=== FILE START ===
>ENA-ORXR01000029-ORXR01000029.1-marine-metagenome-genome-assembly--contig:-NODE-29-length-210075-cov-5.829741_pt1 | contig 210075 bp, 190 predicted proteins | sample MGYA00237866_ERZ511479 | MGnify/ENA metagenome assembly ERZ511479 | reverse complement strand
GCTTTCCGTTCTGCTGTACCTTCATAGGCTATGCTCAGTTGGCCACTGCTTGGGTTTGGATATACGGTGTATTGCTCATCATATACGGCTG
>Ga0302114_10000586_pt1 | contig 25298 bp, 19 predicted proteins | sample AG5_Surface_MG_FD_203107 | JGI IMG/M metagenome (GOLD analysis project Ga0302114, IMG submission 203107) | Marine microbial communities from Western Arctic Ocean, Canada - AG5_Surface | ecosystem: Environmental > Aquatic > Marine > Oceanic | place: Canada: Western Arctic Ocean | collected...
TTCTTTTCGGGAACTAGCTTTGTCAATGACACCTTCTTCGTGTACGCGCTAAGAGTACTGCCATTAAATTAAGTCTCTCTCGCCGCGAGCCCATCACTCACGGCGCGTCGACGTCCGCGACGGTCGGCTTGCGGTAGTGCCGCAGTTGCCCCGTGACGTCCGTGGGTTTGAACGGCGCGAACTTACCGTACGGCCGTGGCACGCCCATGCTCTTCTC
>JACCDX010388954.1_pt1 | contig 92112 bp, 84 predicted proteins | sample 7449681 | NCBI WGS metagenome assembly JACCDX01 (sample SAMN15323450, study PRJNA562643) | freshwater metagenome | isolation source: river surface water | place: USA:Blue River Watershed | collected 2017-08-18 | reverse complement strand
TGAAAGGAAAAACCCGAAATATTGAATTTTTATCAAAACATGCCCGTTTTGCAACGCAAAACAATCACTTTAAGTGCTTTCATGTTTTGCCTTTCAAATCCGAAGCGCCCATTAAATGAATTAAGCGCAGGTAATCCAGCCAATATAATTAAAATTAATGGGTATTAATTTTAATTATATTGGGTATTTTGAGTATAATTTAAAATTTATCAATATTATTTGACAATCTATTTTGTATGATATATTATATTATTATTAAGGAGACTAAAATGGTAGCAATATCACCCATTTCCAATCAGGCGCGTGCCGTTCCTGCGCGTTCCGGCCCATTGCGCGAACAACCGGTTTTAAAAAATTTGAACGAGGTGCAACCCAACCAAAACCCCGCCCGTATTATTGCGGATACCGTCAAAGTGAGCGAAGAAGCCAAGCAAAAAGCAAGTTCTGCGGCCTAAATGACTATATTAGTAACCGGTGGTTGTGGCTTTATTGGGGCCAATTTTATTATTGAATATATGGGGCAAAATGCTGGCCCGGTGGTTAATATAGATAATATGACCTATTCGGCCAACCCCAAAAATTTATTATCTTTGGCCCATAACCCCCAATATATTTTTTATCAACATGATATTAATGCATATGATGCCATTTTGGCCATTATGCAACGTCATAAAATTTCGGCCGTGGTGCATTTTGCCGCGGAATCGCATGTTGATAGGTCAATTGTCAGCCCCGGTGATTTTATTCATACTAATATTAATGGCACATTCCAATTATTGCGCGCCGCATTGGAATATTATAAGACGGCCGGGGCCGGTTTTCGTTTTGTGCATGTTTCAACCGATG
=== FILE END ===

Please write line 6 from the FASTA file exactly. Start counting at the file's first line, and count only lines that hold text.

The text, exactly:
TGAAAGGAAAAACCCGAAATATTGAATTTTTATCAAAACATGCCCGTTTTGCAACGCAAAACAATCACTTTAAGTGCTTTCATGTTTTGCCTTTCAAATCCGAAGCGCCCATTAAATGAATTAAGCGCAGGTAATCCAGCCAATATAATTAAAATTAATGGGTATTAATTTTAATTATATTGGGTATTTTGAGTATAATTTAAAATTTATCAATATTATTTGACAATCTATTTTGTATGATATATTATATTATTATTAAGGAGACTAAAATGGTAGCAATATCACCCATTTCCAATCAGGCGCGTGCCGTTCCTGCGCGTTCCGGCCCATTGCGCGAACAACCGGTTTTAAAAAATTTGAACGAGGTGCAACCCAACCAAAACCCCGCCCGTATTATTGCGGATACCGTCAAAGTGAGCGAAGAAGCCAAGCAAAAAGCAAGTTCTGCGGCCTAAATGACTATATTAGTAACCGGTGGTTGTGGCTTTATTGGGGCCAATTTTATTATTGAATATATGGGGCAAAATGCTGGCCCGGTGGTTAATATAGATAATATGACCTATTCGGCCAACCCCAAAAATTTATTATCTTTGGCCCATAACCCCCAATATATTTTTTATCAACATGATATTAATGCATATGATGCCATTTTGGCCATTATGCAACGTCATAAAATTTCGGCCGTGGTGCATTTTGCCGCGGAATCGCATGTTGATAGGTCAATTGTCAGCCCCGGTGATTTTATTCATACTAATATTAATGGCACATTCCAATTATTGCGCGCCGCATTGGAATATTATAAGACGGCCGGGGCCGGTTTTCGTTTTGTGCATGTTTCAACCGATG